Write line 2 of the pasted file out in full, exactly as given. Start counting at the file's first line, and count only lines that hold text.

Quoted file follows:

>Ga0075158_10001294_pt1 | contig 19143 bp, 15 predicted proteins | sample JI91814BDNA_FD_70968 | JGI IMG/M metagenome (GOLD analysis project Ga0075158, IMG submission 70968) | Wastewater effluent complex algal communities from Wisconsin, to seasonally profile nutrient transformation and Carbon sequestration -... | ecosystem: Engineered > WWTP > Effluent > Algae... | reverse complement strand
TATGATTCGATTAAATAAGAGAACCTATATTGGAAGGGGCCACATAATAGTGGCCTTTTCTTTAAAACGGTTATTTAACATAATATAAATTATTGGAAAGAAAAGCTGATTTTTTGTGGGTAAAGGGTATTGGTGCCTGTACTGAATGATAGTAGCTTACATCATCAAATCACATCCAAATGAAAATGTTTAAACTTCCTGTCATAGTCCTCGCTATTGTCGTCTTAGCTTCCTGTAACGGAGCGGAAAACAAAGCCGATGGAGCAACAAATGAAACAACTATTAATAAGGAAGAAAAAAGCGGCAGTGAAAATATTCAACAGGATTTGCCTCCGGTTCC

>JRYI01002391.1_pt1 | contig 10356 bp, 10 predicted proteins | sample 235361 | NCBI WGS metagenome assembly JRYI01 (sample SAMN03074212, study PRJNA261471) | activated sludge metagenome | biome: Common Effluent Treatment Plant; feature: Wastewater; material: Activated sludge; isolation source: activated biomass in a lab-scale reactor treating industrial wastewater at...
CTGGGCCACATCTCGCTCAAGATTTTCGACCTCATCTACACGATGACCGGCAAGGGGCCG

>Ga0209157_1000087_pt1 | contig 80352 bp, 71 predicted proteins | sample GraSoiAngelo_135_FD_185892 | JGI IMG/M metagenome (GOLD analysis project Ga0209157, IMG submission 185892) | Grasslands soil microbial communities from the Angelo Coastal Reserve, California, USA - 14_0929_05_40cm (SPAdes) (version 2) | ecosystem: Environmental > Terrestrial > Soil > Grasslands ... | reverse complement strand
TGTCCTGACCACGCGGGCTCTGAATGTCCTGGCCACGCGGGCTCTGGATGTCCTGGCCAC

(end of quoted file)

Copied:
TATGATTCGATTAAATAAGAGAACCTATATTGGAAGGGGCCACATAATAGTGGCCTTTTCTTTAAAACGGTTATTTAACATAATATAAATTATTGGAAAGAAAAGCTGATTTTTTGTGGGTAAAGGGTATTGGTGCCTGTACTGAATGATAGTAGCTTACATCATCAAATCACATCCAAATGAAAATGTTTAAACTTCCTGTCATAGTCCTCGCTATTGTCGTCTTAGCTTCCTGTAACGGAGCGGAAAACAAAGCCGATGGAGCAACAAATGAAACAACTATTAATAAGGAAGAAAAAAGCGGCAGTGAAAATATTCAACAGGATTTGCCTCCGGTTCC